THE FUTURE OF ZERO WASTE: “REJECTING THROWAWAY CULTURE”
On a soggy winter afternoon in January, 2019, local school children, teachers and zero waste advocates gathered at the steps of city hall in Berkeley, California to call for their representatives to pass a historic piece of legislation that would be a giant step forward for reducing plastic waste in the city. The Disposable Free Dining ordinance mandates reusable foodware at restaurants for dining in, cutting the use of disposable utensils, plates, and cups, and slaps a 25 cent surcharge on disposable to-go containers, which must be certified compostable.
While some cities are wringing their hands helplessly in the face of China’s policy, community advocates in the city of Berkeley saw the ban as an opportunity to take action to reduce single-use plastic. Thanks to their efforts, the Disposable Free Dining ordinance passed unanimously in the city council, and implementation has already begun. In a recent opinion piece in the Los Angeles Times, one of the ordinance’s chief architects, Martin Bourque of the Ecology Center, and Annie Leonard, Executive Director of Greenpeace USA, wrote, “The ordinance does not simply ban plastic foodware, leaving businesses to replace it with other throwaway materials: It rejects throwaway culture altogether.”1 Bourque and others hope that this ordinance will be replicated in more and more places, as communities around the world lift up their voices to demand a future where nothing, and no one, is disposable.
The plastic waste problem is complex, dynamic, and changing rapidly. Many actors can take important steps to safeguard human health and the environment, including the following actions:
- Governments should take collective action through the United Nations and binding international agreements to address the production, export, recycling, and disposal of plastic.
- Developing countries should impose bans on importing plastic waste to prevent the dumping of waste from high-income countries on poor and under-resourced communities.
- The private sector, having created the plastic problem, is in the best position to quickly address it. Redesigning products, packaging, and delivery systems to eliminate the use of single-use plastic products and packaging is the ultimate solution to plastic pollution.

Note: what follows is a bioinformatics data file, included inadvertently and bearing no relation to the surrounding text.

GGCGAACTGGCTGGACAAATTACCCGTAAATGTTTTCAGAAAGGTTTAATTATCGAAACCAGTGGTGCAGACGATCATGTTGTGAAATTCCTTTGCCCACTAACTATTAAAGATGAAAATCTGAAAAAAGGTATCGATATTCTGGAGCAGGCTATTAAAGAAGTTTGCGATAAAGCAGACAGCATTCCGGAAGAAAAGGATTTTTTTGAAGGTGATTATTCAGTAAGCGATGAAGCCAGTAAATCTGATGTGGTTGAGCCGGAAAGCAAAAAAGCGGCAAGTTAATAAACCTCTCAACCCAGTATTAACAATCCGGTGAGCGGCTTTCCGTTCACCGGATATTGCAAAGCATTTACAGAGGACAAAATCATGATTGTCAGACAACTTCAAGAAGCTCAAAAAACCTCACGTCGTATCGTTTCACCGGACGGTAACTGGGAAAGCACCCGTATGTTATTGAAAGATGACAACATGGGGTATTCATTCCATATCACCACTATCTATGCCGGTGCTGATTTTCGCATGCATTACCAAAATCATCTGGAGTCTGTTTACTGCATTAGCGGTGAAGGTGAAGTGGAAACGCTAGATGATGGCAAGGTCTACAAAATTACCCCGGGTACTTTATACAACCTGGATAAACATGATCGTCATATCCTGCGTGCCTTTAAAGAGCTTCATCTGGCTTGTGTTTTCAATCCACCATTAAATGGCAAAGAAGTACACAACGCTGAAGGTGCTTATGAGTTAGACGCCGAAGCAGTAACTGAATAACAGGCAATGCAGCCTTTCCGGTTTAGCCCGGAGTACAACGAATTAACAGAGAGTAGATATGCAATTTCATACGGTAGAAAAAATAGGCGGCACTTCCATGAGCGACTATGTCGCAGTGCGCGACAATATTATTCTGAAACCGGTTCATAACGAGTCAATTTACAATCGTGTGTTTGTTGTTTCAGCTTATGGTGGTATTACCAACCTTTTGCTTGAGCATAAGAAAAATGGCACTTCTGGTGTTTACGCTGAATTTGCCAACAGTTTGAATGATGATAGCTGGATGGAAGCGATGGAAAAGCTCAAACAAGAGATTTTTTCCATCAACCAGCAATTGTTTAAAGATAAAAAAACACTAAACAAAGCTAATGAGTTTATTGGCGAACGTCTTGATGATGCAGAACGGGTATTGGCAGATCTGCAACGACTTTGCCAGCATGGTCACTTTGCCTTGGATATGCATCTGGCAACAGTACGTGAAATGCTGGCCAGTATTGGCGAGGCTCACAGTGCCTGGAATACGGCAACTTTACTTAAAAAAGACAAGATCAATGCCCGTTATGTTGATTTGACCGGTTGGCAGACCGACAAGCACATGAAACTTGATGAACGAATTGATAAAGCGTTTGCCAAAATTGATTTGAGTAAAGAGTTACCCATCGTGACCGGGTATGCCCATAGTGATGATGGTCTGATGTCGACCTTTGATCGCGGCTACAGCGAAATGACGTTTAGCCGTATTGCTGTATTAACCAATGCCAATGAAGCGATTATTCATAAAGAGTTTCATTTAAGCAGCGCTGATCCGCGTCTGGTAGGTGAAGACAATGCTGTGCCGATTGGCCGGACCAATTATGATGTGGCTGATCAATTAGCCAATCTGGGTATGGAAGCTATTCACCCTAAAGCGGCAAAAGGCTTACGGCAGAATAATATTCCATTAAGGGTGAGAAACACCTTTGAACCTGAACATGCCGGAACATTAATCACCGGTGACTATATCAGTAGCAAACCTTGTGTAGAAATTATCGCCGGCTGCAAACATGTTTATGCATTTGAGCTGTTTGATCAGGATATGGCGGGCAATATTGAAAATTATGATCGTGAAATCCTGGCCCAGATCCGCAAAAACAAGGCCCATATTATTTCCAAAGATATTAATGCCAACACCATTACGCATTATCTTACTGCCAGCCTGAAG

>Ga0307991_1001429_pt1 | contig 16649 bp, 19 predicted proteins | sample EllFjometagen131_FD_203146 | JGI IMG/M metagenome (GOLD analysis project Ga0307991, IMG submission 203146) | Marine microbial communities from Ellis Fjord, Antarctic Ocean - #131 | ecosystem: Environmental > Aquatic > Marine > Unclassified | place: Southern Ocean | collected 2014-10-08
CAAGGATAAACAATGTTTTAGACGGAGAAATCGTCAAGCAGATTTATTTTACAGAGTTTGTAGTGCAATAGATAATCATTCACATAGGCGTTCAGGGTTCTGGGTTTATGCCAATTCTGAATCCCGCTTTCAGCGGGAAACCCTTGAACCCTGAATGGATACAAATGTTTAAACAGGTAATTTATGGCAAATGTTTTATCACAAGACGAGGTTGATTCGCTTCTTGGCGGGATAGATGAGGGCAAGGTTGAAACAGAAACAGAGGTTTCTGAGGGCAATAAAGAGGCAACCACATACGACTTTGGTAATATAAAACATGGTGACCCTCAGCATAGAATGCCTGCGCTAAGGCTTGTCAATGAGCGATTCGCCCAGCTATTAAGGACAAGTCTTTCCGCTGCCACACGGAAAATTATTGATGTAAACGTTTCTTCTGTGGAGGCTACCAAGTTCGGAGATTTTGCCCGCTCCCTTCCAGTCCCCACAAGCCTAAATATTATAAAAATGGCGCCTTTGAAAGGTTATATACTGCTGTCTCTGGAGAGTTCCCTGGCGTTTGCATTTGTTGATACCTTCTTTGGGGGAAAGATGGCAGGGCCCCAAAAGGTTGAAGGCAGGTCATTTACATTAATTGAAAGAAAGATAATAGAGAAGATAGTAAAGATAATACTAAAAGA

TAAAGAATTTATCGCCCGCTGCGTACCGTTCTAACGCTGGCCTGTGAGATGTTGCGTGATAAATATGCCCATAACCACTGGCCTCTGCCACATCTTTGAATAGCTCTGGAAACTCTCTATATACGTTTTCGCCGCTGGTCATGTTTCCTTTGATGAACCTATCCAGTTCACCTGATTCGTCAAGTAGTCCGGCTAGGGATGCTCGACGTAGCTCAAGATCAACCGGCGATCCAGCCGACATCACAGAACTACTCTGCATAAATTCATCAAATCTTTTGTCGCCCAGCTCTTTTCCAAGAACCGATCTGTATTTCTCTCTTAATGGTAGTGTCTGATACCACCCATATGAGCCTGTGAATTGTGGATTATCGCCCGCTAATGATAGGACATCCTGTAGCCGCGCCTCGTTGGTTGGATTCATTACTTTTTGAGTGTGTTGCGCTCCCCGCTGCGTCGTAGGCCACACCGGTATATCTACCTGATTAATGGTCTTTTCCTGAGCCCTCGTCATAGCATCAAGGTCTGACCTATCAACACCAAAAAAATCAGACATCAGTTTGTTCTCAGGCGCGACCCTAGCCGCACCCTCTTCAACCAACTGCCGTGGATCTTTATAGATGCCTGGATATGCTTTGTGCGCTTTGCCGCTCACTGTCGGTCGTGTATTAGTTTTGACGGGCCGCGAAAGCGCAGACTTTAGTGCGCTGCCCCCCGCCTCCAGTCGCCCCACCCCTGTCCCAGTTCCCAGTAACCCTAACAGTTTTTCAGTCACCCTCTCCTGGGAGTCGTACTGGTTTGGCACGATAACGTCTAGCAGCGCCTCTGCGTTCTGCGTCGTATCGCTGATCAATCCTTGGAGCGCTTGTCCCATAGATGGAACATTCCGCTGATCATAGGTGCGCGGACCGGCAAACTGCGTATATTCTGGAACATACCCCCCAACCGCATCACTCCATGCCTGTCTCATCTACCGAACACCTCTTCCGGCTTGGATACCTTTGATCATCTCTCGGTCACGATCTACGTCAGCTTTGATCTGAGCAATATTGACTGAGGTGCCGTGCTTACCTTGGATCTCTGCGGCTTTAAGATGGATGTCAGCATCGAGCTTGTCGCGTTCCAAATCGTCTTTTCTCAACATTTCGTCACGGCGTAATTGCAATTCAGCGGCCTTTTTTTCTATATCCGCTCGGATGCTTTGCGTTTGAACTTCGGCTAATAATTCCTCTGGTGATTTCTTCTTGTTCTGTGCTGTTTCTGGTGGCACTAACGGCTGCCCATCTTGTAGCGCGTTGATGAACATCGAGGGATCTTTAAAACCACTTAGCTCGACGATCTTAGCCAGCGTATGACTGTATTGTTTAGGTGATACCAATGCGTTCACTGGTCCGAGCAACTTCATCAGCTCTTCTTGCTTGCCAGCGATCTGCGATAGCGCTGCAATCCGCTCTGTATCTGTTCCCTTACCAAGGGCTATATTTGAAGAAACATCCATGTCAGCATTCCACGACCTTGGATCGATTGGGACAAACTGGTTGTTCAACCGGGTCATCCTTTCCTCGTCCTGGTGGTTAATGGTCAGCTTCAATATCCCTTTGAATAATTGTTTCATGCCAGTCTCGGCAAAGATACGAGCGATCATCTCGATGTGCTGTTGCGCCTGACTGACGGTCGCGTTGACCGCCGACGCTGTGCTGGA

- Local and national governments must prioritize source reduction through bans on problematic plastic products and packaging and by mandating Extended Producer Responsibility.
- Governments should make rights for waste pickers and recycling workers central to system reform. The economic incentives to accept plastic waste are a pervasive force that speaks to a larger failure to address poverty and ensure decent livelihoods for everyone.
- Governments must prohibit the burning of plastic, whether in the open, in waste incinerators, in cement kilns, in plastic-to-fuel operations, in makeshift furnaces as fuel, or in landfill fires. Shutting off the plastic waste trade by itself is insufficient if poor and marginalized communities continue to host polluting disposal technologies.
- Exporting countries must take responsibility for their plastic reduction and recycling domestically. Investment in domestic recycling infrastructure should achieve high environmental and social outcomes and prevent further exports. However, plastic recycling should not be used as justification for further single-use plastic production but as a pathway towards zero waste.
Stop FAKE plastic recycling now!
In early May, governments around the world will meet in Switzerland for a vote on international rules to help force wealthy states and corporations to stop treating developing countries like dumps for their plastic rubbish.